Individual differences

Below, trait scores are analysed according to their relationship with different demographic groups. It is worth noting that because these analyses are presented separately by demographic variable, there are likely confounds or interactions that are not accounted for. For example, the non-binary sample has a lower mean age than either men or women and given the relationship between age and several of the traits and facets, some of the results for non-binary are likely to be confounded by age. That is, with the analysis that is presented in this document, you cannot definitively conclude if any differences are attributable to gender or age, or a combination of the two.


Trait scores

Facet scores




Negative emotionality


Participants were given the following options:

  • Man
  • Woman
  • If you describe your gender with another term, please list this here
  • Prefer not to say

For the purposes of analysis, participants who described their gender with another term were categorised under the non-binary umbrella term. Those who responded prefer not to say or who did not complete the question have been removed from the below analyses for brevity.

Finally, the following analyses are only presented at the trait rather than facet level due to the number of groups and the distributions are shown in proportions rather than raw counts because of difference sample sizes in each group.

Table 8: Sample size by gender. Percent = % of full sample
gender n percent
Man 2143 22.41
Woman 6260 65.47
Non-binary 874 9.14

All traits

Table 9: Mean trait scores by gender (min = 1, max = 5)
trait Man Woman Non-binary
agreeableness 3.62 3.76 3.59
conscientiousness 3.21 3.35 2.94
extraversion 3.19 3.12 2.73
neg_emotionality 2.95 3.41 3.68
open_minded 3.80 3.83 4.16


Women report slightly higher agreeableness scores than men or non-binary people although the distributions are all very similar.


Non-binary people report lower conscientiousness scores than women or men. Women report slightly higher conscientiousness scores than men.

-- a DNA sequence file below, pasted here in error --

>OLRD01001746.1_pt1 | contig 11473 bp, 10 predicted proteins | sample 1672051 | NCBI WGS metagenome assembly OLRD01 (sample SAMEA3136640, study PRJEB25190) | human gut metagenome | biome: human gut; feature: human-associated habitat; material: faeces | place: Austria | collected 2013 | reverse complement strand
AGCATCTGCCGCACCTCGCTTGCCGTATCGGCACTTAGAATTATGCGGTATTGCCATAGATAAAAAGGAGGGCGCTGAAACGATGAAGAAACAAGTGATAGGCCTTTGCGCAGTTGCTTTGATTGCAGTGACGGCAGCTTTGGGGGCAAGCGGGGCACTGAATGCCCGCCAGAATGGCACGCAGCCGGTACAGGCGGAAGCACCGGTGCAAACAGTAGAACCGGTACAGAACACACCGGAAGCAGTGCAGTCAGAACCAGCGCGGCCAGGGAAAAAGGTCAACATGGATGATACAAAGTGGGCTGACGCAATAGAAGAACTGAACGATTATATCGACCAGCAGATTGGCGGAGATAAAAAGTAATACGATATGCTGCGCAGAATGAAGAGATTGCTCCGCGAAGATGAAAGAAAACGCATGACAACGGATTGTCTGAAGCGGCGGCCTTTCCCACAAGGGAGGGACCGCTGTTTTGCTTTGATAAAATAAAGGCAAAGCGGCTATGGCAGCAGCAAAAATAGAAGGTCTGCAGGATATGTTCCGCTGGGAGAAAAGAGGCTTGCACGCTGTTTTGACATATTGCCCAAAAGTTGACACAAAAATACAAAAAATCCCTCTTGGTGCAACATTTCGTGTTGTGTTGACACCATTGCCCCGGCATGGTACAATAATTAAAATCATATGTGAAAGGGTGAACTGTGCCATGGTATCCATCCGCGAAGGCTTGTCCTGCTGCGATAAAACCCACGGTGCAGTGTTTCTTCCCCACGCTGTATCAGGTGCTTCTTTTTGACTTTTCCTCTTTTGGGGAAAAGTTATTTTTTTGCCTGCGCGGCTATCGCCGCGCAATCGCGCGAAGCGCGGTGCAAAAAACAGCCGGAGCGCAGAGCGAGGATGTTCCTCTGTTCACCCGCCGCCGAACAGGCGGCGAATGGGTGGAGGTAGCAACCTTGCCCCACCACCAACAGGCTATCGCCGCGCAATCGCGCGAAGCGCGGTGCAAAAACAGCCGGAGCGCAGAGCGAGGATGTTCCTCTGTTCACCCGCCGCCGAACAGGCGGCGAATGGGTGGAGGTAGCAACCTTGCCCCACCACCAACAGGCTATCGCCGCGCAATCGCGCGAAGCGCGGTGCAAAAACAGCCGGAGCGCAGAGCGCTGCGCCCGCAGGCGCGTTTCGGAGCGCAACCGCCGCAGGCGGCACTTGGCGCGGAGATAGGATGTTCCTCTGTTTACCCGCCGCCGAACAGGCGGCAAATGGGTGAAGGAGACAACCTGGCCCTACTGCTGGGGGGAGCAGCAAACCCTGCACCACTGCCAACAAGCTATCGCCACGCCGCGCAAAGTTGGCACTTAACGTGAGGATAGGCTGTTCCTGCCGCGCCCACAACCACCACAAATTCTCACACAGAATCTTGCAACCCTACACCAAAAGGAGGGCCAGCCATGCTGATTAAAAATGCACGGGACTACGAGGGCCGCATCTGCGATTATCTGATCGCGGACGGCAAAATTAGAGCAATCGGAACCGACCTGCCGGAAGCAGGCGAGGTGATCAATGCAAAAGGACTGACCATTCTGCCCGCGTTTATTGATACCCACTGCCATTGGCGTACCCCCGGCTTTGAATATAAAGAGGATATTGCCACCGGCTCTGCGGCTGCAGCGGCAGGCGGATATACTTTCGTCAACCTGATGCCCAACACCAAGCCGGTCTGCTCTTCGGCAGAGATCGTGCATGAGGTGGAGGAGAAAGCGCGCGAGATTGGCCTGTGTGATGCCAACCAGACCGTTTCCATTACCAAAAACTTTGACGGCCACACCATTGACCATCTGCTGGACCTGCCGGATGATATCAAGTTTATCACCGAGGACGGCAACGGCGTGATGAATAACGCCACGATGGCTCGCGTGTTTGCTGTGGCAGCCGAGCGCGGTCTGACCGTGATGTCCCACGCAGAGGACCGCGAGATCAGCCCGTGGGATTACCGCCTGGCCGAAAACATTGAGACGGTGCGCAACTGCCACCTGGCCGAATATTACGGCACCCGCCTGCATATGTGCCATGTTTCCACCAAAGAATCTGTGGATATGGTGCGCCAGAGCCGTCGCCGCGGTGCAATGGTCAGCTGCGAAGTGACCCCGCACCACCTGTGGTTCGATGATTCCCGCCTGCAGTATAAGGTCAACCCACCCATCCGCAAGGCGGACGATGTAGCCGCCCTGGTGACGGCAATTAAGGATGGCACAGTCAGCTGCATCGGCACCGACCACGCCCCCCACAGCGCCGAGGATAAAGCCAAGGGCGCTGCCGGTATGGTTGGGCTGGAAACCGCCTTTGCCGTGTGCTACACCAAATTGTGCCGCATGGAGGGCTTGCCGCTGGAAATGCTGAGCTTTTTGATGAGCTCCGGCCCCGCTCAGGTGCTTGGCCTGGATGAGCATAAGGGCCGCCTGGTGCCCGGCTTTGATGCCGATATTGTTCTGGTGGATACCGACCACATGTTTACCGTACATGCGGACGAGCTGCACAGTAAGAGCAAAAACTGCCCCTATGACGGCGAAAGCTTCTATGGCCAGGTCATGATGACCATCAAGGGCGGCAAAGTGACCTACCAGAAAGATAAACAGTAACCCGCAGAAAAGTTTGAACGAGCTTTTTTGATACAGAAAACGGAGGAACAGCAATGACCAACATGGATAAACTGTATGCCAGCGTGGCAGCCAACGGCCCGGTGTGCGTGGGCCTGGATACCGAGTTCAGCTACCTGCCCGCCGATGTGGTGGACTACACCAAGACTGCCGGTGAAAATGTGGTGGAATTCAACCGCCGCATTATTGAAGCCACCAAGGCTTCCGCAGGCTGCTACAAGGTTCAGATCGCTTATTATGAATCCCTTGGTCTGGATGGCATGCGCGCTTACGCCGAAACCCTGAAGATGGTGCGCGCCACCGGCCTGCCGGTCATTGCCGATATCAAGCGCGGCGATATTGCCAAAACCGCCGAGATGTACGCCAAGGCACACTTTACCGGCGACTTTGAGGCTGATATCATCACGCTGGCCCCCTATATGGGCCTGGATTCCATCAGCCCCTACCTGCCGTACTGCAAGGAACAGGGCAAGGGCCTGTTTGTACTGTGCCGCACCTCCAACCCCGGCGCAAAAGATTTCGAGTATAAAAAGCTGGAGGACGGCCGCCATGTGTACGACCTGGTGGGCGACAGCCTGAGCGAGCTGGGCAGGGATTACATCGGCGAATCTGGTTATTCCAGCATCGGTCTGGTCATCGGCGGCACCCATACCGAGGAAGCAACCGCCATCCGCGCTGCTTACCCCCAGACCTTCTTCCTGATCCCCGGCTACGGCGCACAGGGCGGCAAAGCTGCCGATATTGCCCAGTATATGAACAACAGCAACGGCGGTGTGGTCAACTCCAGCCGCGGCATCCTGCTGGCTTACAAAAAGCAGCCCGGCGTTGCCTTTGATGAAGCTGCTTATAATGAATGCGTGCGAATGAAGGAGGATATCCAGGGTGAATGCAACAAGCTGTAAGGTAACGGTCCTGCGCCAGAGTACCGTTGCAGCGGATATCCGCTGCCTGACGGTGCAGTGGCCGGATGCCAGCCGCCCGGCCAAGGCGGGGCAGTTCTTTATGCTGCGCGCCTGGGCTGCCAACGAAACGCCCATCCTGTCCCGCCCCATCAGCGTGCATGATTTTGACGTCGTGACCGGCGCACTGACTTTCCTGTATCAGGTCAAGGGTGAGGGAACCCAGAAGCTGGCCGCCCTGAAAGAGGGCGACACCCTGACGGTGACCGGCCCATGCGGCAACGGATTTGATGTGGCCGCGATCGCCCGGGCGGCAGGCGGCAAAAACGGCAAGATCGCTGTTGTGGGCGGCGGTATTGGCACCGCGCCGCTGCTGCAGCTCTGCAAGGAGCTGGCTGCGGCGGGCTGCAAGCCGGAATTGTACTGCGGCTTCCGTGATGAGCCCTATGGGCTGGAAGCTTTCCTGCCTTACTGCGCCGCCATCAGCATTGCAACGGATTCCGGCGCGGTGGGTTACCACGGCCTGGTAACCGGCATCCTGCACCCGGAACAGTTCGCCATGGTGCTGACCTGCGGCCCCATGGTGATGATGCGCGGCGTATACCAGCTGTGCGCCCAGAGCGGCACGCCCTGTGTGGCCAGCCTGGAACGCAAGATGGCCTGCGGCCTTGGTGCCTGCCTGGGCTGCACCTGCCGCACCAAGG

Non-binary people report lower extraversion scores than men or women, whose distributions are very similar.

Negative emotionality

Non-binary people report higher negative emotionality scores than women, who in turn report higher negative emotionality scores than men.


Non-binary people report higher open-mindedness scores than women and men, who have very similar distributions.

Sexual orientation

Participants are given the following options:

  • Straight/heterosexual
  • Gay or lesbian
  • Bisexual/pansexual
  • Asexual
  • If you describe your sexual orientation with another term, please list this here Pr* er not to say

For the purposes of analysis, those who described their sexual orientation with another term, responded prefer not to say or who did not complete the question have been removed from the below analyses for brevity.

There is a disproportionately large number of asexual participants compared to estimates for the population (~1%). One of the student groups for the project specifically aimed to study asexual people and undertook an extremely successful recruitment drive. I am very proud of them for the effort they went to for a 1st year project.

Table 10: Sample size by sexual orientation Percent = % of full sample
sexual_orientation n percent
Straight/ Heterosexual 4915 51.41
Asexual 2347 24.55
Bisexual/pansexual 1163 12.16
Gay or Lesbian 379 3.96

All traits

Table 11: Mean trait scores by sexual orientation (min = 1, max = 5)
trait Straight/ Heterosexual Bisexual/pansexual Gay or Lesbian Asexual
agreeableness 3.77 3.58 3.65 3.65
conscientiousness 3.47 2.98 3.15 3.10
extraversion 3.34 3.15 3.12 2.61
neg_emotionality 3.14 3.71 3.58 3.42
open_minded 3.68 4.03 3.92 4.04


Heterosexual participants report slightly higher agreeableness scores than bisexual/pansexual, gay or lesbian, or asexual participants, although the difference is relatively minor and the distributions are all quite similar.


Heterosexual participants report higher conscientiousness scores than gay or lesbian or asexual participants, who in turn report higher scores than bisexual particpants.


Heterosexual people report higher extraversion scores than gay or lesbian and bisexual/pansexual people, who in turn report higher extraversion scores than asexual people.

Negative emotionality

Bisexual/pansexual people reported higher negative emotionality followed by gay or lesbian then asexual people. Heterosexual participants report the lowest negative emotionality.


Heterosexual participants reported the lowest open-mindedness followed by gay or lesbian and then bisexual/pansexual and asexual people, the latter two groups being extremely similar in distribution and mean scores.